01/11/11 9:43am
01/11/2011 9:43 AM

Salad with chickpeas, roasted vegetables, baby beets, cherry tomatoes, and arugula. Delicious vegetarian eating.

News about the healthy effects of plant-based diets seems to be cropping up everywhere these days. It reached a kind of critical mass last summer, when former president Bill Clinton slimmed down for daughter Chelsea’s wedding by switching to a whole-foods, plant-based diet, then stayed on it for its reported long-term health benefits.

Just what are the health benefits claimed for a whole-foods, plant-based diet? First, let’s define some terms:

• A vegetarian eats plant foods and no animal foods or products derived from them. Ovo-lacto vegetarians also eat eggs and dairy products; ovo-vegetarians eat eggs but not dairy products; lacto-vegetarians eat dairy products but not eggs.

• Vegans eat only plants and plant-derived foods but do not necessarily exclude refined flours, sugars, etc.

• A whole-foods, plant-based diet is a vegan diet that excludes refined foods. (For brevity’s sake, in this article, “plant-based diet” means “whole-foods, plant-based diet.”)

There have been many books written on the subject of plant-based nutrition, but the best-known recent tome is “The China Study,” by T. Colin Campbell, PhD and his son, Thomas M. Campbell II. Dr. Campbell, an emeritus professor of nutritional biochemistry at Cornell University, oversaw 20 years of the most comprehensive study of nutrition every conducted in partnership with Cornell and Oxford universities and the Chinese Academy of Preventive Medicine. It’s interesting to note that Dr. Campbell grew up on a dairy farm believing milk was “nature’s perfect food,” and that his early career in biomedical research centered on the importance of animal protein. His transition to believing in the superiority of plant-based nutrition is detailed in the book.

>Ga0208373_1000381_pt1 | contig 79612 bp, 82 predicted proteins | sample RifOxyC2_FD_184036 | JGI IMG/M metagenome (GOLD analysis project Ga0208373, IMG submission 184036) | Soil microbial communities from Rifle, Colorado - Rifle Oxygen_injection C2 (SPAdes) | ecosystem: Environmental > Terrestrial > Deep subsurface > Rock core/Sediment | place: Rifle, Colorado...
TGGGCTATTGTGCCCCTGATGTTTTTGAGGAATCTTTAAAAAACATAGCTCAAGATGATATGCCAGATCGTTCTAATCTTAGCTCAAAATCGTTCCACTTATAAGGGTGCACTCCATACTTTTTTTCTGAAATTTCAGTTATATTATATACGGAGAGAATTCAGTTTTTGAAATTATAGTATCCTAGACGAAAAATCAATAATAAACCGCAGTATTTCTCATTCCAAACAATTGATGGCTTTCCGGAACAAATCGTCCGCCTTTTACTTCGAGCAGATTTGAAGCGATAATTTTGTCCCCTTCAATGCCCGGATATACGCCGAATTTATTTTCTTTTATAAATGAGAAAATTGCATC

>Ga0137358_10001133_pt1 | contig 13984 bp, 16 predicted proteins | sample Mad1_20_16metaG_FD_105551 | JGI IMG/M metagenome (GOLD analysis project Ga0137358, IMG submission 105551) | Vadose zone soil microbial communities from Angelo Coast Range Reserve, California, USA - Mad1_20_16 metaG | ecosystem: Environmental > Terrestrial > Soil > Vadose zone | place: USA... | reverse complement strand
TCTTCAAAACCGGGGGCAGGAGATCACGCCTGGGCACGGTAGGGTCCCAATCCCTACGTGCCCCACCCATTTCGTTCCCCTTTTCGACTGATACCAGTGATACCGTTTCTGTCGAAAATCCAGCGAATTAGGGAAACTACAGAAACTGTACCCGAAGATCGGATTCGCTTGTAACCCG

The findings of the research known as the China Study have become something of a phenomenon since the book’s publication in 2006. (A Google search brings up in excess of a half-million results.) Four-hundred pages of densely packed information can’t be summarized in a few words, but below are some of the book’s major points, which are echoed by numerous other scholarly papers and popular books, magazines and websites. Even the American Dietetic Association recently endorsed well-chosen vegetarian and vegan diets.

Major points about “diseases of affluence” detailed in “The China Study”

Cancer: Animal protein, especially casein found in milk, causes cancer cells to grow; plant protein discourages cancer growth.

Heart disease: Animal protein clogs arteries; a plant-based diet can stop and even, in some cases, reverse heart disease.

Obesity: The standard American diet (SAD) causes obesity; a low-fat, plant-based diet combined with moderate exercise enables permanent weight loss.

Diabetes: SAD promotes both Type 1 and Type 2 diabetes; a high-fiber, plant-based diet protects against these diseases.

“Eight Principles of Food and Health”